MR/GR Signaling in the Brain during the Stress Response
This contribution is about mineralocorticoid receptors (MRs) in their capacity as mediators of glucocorticoid action in the brain. This paradox has evolved because MRs are promiscuous and bind with high-affinity cortisol and corticosterone as well as aldosterone, deoxycorticosterone, and progesterone. The MRs “see,” however, predominantly glucocorticoids, because of their 100–1000-fold excess over aldosterone; bioavailability is further enhanced because of local regeneration of glucocorticoids by 11βOH-steroid dehydrogenase (HSD-1). In contrast to these glucocorticoid-preferring MR, the evolutionary later appearance of aldosterone-selective MR in epithelial cells depends on co-localization with the oxidase 11β-hydroxysteroid-dehydrogenase type 2 (HSD-2) in a few hundred neurons in the nucleus tractus solitarii (NTS), which innervate frontal brain regions to regulate cognitive, emotional, and motivational aspects of salt appetite. The glucocorticoid-MRs and classical glucocorticoid receptors (GRs) mediate in a complementary manner the glucocorticoid coordination of circadian events and mediate the regulation of stress coping and adaptation. If an individual is exposed to a threat, MRs are crucial for the selection of a particular coping style, which is via GR activation subsequently stored in the memory for future use. Our contribution is concluded with the notion that an imbalance in MR- and GR-mediated actions increases susceptibility to stress-related disorders.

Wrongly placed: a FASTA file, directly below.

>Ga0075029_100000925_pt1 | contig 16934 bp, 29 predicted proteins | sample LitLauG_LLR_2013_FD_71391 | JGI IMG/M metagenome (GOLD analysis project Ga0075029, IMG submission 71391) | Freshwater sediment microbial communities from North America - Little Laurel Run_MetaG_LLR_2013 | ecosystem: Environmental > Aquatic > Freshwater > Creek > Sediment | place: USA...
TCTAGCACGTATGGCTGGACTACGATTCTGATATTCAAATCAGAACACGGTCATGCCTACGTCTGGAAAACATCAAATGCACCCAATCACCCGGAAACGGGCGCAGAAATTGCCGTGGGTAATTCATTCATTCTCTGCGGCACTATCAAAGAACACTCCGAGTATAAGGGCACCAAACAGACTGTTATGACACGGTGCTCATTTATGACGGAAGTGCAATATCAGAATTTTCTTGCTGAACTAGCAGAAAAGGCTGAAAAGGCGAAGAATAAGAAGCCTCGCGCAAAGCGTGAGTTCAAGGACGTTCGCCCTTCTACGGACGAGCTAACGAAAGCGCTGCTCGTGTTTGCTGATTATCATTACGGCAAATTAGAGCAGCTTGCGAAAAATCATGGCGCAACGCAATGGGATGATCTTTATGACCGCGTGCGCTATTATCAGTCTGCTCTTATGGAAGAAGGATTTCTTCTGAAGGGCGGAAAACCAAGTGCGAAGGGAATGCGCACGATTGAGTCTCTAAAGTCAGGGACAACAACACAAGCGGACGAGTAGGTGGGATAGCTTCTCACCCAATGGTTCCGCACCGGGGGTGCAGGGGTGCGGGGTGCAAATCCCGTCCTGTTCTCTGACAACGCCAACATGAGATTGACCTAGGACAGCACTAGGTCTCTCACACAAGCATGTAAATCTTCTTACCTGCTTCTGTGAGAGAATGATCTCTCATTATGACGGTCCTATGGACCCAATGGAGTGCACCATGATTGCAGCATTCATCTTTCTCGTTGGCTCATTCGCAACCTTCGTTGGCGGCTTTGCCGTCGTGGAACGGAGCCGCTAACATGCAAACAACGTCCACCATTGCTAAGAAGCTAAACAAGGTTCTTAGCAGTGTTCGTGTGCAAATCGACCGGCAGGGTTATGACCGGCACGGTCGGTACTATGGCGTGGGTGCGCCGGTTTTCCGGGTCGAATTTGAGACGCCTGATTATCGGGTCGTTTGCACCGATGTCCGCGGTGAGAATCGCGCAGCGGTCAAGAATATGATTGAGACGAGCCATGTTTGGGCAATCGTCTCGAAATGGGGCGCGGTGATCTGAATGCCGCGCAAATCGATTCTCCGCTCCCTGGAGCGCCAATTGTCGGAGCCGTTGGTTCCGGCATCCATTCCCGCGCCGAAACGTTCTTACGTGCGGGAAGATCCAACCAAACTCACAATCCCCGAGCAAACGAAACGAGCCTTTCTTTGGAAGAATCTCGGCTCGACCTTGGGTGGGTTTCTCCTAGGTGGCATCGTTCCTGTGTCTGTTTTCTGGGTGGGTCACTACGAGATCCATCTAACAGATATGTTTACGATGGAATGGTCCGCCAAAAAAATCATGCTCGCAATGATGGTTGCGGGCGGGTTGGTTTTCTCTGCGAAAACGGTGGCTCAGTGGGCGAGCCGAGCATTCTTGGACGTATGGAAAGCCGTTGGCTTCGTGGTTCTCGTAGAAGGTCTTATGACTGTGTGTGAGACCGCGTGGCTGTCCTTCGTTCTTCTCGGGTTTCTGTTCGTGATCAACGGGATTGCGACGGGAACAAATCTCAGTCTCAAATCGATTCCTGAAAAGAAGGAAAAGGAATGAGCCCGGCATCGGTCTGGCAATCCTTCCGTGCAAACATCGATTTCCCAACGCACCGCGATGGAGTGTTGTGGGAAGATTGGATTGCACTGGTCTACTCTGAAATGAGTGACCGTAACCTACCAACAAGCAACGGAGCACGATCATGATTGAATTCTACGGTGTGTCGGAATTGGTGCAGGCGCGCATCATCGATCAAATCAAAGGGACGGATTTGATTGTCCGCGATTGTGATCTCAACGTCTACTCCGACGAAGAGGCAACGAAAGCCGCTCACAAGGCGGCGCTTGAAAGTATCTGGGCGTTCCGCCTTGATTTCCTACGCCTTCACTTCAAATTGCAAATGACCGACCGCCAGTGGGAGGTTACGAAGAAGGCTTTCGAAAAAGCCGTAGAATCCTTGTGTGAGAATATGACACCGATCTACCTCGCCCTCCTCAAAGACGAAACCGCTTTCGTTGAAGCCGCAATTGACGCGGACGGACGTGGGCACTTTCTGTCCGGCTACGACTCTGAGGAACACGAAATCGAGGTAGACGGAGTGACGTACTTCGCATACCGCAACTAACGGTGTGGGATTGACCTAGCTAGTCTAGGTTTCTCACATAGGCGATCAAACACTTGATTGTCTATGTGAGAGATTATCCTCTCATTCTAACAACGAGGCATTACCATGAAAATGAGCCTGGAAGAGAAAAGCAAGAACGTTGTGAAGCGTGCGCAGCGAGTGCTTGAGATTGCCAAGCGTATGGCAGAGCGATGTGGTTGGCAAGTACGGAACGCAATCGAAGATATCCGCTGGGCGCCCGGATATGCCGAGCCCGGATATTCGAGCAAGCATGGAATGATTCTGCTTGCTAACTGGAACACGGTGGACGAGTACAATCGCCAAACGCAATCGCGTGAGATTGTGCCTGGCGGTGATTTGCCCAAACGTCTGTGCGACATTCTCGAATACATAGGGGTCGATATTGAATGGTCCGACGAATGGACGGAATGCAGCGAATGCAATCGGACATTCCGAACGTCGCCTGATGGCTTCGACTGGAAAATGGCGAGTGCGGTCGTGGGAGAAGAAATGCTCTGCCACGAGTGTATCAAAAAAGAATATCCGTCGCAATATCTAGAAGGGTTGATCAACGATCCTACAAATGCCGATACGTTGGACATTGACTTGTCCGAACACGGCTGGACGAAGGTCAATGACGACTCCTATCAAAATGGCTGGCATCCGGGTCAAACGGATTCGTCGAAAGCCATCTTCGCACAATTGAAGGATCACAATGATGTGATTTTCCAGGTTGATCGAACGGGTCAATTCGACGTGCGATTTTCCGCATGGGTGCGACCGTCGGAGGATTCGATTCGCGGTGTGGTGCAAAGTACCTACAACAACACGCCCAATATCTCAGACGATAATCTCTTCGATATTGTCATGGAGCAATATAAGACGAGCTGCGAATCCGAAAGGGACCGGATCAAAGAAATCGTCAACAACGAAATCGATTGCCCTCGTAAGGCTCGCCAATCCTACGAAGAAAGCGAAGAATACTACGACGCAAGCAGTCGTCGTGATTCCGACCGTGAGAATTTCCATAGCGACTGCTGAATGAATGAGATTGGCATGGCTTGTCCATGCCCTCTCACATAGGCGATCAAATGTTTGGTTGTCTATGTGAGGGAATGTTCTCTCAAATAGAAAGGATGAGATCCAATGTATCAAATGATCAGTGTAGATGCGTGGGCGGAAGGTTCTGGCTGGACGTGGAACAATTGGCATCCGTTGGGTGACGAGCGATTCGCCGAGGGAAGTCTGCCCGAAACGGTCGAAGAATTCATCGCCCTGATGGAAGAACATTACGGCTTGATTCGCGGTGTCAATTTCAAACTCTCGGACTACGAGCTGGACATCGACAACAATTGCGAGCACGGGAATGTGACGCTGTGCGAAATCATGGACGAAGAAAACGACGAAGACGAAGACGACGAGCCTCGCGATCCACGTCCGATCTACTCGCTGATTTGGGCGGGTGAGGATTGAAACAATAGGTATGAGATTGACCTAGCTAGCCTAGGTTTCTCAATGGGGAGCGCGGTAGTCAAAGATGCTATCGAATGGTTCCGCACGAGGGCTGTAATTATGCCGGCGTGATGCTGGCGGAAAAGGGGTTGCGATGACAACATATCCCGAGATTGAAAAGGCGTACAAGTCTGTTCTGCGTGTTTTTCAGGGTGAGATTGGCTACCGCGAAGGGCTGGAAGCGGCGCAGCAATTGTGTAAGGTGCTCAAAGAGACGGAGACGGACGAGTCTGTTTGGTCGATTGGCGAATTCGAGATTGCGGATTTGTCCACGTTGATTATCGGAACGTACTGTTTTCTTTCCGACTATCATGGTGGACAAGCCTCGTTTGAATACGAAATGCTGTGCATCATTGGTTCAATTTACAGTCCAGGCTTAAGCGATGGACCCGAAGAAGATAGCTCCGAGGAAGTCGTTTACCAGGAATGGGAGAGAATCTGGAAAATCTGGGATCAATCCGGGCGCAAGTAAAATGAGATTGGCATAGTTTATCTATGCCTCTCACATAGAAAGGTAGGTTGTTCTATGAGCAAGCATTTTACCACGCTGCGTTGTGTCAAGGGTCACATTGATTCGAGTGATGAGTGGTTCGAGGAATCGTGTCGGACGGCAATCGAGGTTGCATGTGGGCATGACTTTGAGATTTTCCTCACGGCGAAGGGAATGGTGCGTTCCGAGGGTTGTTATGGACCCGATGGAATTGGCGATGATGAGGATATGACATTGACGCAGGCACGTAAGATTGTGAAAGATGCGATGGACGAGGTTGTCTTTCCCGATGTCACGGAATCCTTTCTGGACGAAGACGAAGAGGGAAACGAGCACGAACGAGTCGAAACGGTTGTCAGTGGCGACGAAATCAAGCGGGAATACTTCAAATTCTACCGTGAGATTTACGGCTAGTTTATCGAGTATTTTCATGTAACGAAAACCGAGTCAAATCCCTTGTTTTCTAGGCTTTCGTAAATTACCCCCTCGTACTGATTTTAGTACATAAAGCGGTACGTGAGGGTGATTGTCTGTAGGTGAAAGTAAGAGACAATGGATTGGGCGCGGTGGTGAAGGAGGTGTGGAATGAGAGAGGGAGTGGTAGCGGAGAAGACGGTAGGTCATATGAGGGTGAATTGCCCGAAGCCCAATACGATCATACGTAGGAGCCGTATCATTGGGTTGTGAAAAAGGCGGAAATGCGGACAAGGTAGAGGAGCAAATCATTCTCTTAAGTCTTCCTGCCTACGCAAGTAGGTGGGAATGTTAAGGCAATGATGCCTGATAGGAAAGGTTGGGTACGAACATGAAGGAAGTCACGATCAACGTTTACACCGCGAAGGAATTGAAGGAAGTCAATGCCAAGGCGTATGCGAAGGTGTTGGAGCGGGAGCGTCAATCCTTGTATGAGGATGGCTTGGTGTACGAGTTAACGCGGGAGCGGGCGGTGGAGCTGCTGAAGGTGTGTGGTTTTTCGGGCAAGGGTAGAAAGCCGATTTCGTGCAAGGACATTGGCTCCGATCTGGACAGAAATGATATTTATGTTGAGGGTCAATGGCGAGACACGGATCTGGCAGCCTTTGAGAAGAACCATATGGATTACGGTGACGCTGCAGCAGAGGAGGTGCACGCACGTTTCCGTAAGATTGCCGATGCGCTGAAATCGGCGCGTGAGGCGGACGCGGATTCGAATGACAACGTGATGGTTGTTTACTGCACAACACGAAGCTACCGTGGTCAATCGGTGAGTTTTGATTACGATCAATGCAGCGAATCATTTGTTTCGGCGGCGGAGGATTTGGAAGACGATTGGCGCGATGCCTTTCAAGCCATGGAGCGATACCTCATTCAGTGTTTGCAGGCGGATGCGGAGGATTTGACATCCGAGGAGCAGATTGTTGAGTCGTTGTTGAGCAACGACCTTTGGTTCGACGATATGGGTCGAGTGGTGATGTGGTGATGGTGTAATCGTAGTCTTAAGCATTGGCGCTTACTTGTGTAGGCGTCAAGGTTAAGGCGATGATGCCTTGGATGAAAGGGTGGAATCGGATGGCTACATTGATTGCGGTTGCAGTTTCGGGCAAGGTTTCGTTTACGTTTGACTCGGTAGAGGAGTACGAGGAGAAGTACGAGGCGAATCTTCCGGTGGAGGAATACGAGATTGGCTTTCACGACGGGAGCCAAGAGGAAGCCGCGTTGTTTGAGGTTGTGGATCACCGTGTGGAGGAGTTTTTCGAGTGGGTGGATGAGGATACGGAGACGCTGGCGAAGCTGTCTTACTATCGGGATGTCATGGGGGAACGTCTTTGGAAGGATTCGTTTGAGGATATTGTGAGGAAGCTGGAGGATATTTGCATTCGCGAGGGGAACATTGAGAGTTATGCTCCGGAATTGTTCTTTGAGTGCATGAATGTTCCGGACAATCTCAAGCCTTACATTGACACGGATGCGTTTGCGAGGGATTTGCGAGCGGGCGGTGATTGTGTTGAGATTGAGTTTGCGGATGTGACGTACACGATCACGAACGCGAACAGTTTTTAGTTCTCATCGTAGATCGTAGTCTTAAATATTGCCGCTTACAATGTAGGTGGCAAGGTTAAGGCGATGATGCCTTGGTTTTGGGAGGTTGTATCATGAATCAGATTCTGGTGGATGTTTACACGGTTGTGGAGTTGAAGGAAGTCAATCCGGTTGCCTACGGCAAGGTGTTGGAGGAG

CommentsThe original book chapter is available at https://www.intechopen.com/ Editor: Prof Brian Harvey, Molecular Medicine. RCSI Part of the ‘Aldosterone-Mineralocorticoid Receptor: Cell Biology to Translational Medicine’ collection: https://repository.rcsi.com/account/home#/collections/4974911
Published Citationde Kloet ER, Meijer OC. MR/GR Signaling in the Brain during the Stress Response. In: Harvey B, Jaisser F, editors. Aldosterone-Mineralocorticoid Receptor - Cell Biology to Translational Medicine: InTechOpen; 2019.
- Molecular Medicine